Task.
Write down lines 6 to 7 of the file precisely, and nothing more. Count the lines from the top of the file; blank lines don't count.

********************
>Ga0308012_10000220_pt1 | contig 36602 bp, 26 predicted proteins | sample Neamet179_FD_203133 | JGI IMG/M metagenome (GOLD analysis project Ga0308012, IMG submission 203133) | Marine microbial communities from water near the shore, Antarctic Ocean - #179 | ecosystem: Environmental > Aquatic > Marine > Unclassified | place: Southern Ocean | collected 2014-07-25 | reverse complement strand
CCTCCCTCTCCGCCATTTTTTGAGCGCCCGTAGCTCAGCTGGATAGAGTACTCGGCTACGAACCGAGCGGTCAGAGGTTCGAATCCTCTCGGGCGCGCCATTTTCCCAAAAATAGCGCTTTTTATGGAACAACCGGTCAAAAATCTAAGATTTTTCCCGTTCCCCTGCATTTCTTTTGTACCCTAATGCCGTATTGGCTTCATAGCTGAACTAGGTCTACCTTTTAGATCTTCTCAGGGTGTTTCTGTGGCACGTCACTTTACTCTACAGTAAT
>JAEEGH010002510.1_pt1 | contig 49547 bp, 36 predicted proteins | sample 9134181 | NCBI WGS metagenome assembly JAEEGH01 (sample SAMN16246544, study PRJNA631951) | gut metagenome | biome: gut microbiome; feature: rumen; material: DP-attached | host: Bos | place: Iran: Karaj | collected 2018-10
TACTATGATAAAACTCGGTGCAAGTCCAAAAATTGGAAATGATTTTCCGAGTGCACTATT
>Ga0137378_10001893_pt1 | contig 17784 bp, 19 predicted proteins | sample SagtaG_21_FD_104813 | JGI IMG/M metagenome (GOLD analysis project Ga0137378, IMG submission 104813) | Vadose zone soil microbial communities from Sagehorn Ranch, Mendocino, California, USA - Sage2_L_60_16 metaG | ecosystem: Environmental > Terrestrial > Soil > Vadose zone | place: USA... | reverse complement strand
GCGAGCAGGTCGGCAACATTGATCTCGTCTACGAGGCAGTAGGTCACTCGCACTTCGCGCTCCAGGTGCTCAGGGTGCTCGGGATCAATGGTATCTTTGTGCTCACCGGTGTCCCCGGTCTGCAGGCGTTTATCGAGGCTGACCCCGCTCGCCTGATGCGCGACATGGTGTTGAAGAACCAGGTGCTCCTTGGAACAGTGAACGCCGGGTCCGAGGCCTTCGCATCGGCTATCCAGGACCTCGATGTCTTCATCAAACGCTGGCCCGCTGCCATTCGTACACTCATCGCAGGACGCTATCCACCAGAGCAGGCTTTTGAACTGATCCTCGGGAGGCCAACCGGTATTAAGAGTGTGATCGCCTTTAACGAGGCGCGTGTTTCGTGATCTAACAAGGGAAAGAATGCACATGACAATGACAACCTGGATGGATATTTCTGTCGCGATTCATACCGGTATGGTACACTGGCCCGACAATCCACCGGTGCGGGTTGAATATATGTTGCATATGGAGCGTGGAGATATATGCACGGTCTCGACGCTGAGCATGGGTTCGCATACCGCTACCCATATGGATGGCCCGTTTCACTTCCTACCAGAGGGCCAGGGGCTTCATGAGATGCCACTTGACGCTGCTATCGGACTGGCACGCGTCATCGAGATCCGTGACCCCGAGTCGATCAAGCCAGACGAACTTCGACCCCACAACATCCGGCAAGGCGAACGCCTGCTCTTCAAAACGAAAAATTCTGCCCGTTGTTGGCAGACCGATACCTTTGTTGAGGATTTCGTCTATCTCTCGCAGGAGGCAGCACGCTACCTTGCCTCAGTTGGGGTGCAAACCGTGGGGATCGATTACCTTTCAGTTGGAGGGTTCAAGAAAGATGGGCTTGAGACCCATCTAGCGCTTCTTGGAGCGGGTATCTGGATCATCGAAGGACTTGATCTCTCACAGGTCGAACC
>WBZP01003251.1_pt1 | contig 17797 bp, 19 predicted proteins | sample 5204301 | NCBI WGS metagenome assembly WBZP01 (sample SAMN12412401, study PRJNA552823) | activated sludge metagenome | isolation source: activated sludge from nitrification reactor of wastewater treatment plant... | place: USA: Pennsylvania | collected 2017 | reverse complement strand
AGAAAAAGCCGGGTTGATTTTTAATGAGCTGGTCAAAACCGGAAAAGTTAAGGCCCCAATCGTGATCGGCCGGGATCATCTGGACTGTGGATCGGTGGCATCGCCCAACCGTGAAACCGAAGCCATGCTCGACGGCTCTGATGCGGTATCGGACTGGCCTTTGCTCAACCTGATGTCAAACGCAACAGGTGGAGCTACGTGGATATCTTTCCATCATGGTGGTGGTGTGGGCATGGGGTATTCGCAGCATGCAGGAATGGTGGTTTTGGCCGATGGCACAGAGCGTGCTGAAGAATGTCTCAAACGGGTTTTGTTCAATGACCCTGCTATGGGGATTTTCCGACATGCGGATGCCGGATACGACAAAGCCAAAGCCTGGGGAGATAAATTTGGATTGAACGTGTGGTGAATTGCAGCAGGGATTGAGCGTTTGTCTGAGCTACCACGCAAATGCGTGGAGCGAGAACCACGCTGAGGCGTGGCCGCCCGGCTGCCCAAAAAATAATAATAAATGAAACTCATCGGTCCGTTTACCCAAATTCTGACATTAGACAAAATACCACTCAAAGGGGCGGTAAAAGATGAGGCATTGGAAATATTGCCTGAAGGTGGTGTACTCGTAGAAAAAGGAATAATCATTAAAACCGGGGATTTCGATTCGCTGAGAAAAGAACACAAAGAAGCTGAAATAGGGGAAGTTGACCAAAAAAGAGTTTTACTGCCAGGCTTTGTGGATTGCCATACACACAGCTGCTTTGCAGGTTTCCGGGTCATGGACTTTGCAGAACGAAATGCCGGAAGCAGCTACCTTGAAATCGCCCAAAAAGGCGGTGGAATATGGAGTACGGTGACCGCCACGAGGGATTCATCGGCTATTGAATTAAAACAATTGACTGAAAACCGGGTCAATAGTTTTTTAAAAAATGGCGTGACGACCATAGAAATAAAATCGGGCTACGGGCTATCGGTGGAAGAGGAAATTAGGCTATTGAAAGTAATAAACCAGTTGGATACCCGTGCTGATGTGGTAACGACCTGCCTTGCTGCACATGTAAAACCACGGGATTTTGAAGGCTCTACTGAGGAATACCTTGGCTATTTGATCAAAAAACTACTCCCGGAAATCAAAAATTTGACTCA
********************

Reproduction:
GCGAGCAGGTCGGCAACATTGATCTCGTCTACGAGGCAGTAGGTCACTCGCACTTCGCGCTCCAGGTGCTCAGGGTGCTCGGGATCAATGGTATCTTTGTGCTCACCGGTGTCCCCGGTCTGCAGGCGTTTATCGAGGCTGACCCCGCTCGCCTGATGCGCGACATGGTGTTGAAGAACCAGGTGCTCCTTGGAACAGTGAACGCCGGGTCCGAGGCCTTCGCATCGGCTATCCAGGACCTCGATGTCTTCATCAAACGCTGGCCCGCTGCCATTCGTACACTCATCGCAGGACGCTATCCACCAGAGCAGGCTTTTGAACTGATCCTCGGGAGGCCAACCGGTATTAAGAGTGTGATCGCCTTTAACGAGGCGCGTGTTTCGTGATCTAACAAGGGAAAGAATGCACATGACAATGACAACCTGGATGGATATTTCTGTCGCGATTCATACCGGTATGGTACACTGGCCCGACAATCCACCGGTGCGGGTTGAATATATGTTGCATATGGAGCGTGGAGATATATGCACGGTCTCGACGCTGAGCATGGGTTCGCATACCGCTACCCATATGGATGGCCCGTTTCACTTCCTACCAGAGGGCCAGGGGCTTCATGAGATGCCACTTGACGCTGCTATCGGACTGGCACGCGTCATCGAGATCCGTGACCCCGAGTCGATCAAGCCAGACGAACTTCGACCCCACAACATCCGGCAAGGCGAACGCCTGCTCTTCAAAACGAAAAATTCTGCCCGTTGTTGGCAGACCGATACCTTTGTTGAGGATTTCGTCTATCTCTCGCAGGAGGCAGCACGCTACCTTGCCTCAGTTGGGGTGCAAACCGTGGGGATCGATTACCTTTCAGTTGGAGGGTTCAAGAAAGATGGGCTTGAGACCCATCTAGCGCTTCTTGGAGCGGGTATCTGGATCATCGAAGGACTTGATCTCTCACAGGTCGAACC
>WBZP01003251.1_pt1 | contig 17797 bp, 19 predicted proteins | sample 5204301 | NCBI WGS metagenome assembly WBZP01 (sample SAMN12412401, study PRJNA552823) | activated sludge metagenome | isolation source: activated sludge from nitrification reactor of wastewater treatment plant... | place: USA: Pennsylvania | collected 2017 | reverse complement strand